Internet in Cuban Homes? More Heat Than Light / Juan Juan Almeida

Juan Juan Almeida, 26 September 2016 — Although the Cuban press confirms and reiterates that the country will expand access to the internet as a public service, an untimely meeting — they call it a broad council — held on the 6th of this month, attended by the vice-ministers of the central organs of the state, put an unexpected brake on the process of computerizing Cuban society.

As a part of a strategy that pursues gimmicks rather than effectiveness, the Cuban government emphasizes that it is investing invaluable resources and unlimited efforts to bring the internet to more Cuban citizens. But an email sent by the engineer Jorge Luis Legrá, director of ETECSA (the state-run telecommunications company) Strategic Programs, addressed to Mr. Alfredo Rodriguez Diaz, a specialist in artificial intelligence and national director of Informatics and Communications of the Ministry of Public Health in Cuba, shows the opposite.

Official media say that in the project of computerizing society, the priority of the country is to extend connectivity to residential areas, and that the number of users in the Health and Education sectors with access to the internet in their homes will significantly expand.

The will may exist, although in reality I doubt it, because in this electronic missive that with ingenuity and great effort landed in my laptop, one can clearly read that at the important meeting held at the beginning of the month, where the majority of Cuban vice-ministers attended, Wilfredo Gonzalez Vidal, Vice-Minister of Communications of Cuba, reported that his entity will continue working on broadening access to the internet in navigation rooms, in the incorporation of new public sites for wifi service, in the joint development of a telecommunications law that suits the new technologies and puts an end to the current regulations and legal framework.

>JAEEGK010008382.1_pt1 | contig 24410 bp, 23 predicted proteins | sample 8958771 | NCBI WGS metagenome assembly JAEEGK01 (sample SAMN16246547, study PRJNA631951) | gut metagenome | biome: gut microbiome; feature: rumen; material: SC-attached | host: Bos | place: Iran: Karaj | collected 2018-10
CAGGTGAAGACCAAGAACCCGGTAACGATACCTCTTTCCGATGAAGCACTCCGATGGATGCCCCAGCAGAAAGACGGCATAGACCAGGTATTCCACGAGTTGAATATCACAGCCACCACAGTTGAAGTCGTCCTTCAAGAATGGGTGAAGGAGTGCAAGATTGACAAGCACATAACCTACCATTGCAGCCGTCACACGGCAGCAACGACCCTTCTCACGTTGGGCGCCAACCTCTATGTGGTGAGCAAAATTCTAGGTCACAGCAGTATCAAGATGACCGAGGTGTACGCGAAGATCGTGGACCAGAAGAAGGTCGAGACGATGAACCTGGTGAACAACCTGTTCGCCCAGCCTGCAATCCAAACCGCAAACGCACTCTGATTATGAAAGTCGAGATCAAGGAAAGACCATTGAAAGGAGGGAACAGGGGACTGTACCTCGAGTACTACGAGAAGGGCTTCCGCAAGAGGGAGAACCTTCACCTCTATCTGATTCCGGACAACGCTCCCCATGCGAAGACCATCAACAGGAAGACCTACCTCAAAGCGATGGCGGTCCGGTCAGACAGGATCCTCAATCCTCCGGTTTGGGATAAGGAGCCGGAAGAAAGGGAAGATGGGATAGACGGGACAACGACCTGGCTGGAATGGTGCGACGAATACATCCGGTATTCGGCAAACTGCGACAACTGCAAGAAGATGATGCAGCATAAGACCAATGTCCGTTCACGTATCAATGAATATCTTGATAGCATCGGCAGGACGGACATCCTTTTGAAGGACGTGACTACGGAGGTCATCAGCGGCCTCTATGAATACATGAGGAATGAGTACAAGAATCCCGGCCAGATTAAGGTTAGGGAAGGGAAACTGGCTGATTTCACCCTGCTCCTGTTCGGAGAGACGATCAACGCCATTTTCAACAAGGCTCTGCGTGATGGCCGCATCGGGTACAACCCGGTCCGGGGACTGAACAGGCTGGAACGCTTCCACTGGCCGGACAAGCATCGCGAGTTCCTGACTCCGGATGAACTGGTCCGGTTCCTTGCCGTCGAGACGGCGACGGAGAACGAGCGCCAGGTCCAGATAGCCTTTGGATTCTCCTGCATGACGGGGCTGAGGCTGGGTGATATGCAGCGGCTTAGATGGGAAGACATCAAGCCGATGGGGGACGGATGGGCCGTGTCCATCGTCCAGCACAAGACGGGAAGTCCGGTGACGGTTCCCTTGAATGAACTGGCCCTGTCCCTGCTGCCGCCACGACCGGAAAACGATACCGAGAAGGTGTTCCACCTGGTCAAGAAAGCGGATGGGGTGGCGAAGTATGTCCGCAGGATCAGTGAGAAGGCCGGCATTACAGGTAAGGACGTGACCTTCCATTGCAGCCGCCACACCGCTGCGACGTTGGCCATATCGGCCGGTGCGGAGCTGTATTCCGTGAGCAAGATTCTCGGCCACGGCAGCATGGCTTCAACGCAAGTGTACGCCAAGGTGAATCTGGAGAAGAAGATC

He also said that work was underway on internet access through cellphones and in the expansion of connectivity to national entities such as MINSAP, MININT, MINFAR, MINJUS, MES, MINED, MINCULT, MFP, MINTUR, MINAG, MITRANS, ICRT, MINREX, etc.  But he also made clear that as of this last July, an “all-powerful” decision red-lighted the much publicized plan to install ADSL to bring internet to Cuban homes, including those of health and education professionals for whom it has already been authorized.

Faced with such inexactitud, I can’t fail to mention my illustrious grandmother and her wise sayings… “lots of heat, little light,” or even better, “You can catch a lie faster than you can catch a cold.”